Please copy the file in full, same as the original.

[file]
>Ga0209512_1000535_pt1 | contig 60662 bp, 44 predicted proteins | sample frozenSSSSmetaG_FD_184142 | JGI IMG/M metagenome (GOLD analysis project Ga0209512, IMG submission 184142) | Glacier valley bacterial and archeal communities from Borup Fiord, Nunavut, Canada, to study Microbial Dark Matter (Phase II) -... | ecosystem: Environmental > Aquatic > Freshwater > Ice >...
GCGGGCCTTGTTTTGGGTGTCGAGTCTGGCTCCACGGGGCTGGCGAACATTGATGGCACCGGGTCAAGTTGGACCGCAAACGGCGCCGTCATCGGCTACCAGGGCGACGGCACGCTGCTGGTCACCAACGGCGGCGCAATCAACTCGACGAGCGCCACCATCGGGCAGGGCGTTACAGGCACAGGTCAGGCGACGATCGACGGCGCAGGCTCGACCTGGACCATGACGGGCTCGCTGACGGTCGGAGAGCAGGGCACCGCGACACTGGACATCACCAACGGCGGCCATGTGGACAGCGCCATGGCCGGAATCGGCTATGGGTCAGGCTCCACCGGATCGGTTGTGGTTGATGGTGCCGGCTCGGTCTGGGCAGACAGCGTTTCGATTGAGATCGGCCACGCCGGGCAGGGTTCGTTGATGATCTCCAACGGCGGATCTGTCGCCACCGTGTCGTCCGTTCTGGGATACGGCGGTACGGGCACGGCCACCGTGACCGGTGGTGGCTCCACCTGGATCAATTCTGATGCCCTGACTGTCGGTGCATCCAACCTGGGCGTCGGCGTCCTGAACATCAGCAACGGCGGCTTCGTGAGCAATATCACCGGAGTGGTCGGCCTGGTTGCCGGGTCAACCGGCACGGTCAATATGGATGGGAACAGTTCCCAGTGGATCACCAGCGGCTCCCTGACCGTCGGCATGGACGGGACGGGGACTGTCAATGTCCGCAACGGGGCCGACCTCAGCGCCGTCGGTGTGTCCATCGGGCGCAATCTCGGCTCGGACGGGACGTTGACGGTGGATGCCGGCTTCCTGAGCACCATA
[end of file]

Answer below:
>Ga0209512_1000535_pt1 | contig 60662 bp, 44 predicted proteins | sample frozenSSSSmetaG_FD_184142 | JGI IMG/M metagenome (GOLD analysis project Ga0209512, IMG submission 184142) | Glacier valley bacterial and archeal communities from Borup Fiord, Nunavut, Canada, to study Microbial Dark Matter (Phase II) -... | ecosystem: Environmental > Aquatic > Freshwater > Ice >...
GCGGGCCTTGTTTTGGGTGTCGAGTCTGGCTCCACGGGGCTGGCGAACATTGATGGCACCGGGTCAAGTTGGACCGCAAACGGCGCCGTCATCGGCTACCAGGGCGACGGCACGCTGCTGGTCACCAACGGCGGCGCAATCAACTCGACGAGCGCCACCATCGGGCAGGGCGTTACAGGCACAGGTCAGGCGACGATCGACGGCGCAGGCTCGACCTGGACCATGACGGGCTCGCTGACGGTCGGAGAGCAGGGCACCGCGACACTGGACATCACCAACGGCGGCCATGTGGACAGCGCCATGGCCGGAATCGGCTATGGGTCAGGCTCCACCGGATCGGTTGTGGTTGATGGTGCCGGCTCGGTCTGGGCAGACAGCGTTTCGATTGAGATCGGCCACGCCGGGCAGGGTTCGTTGATGATCTCCAACGGCGGATCTGTCGCCACCGTGTCGTCCGTTCTGGGATACGGCGGTACGGGCACGGCCACCGTGACCGGTGGTGGCTCCACCTGGATCAATTCTGATGCCCTGACTGTCGGTGCATCCAACCTGGGCGTCGGCGTCCTGAACATCAGCAACGGCGGCTTCGTGAGCAATATCACCGGAGTGGTCGGCCTGGTTGCCGGGTCAACCGGCACGGTCAATATGGATGGGAACAGTTCCCAGTGGATCACCAGCGGCTCCCTGACCGTCGGCATGGACGGGACGGGGACTGTCAATGTCCGCAACGGGGCCGACCTCAGCGCCGTCGGTGTGTCCATCGGGCGCAATCTCGGCTCGGACGGGACGTTGACGGTGGATGCCGGCTTCCTGAGCACCATA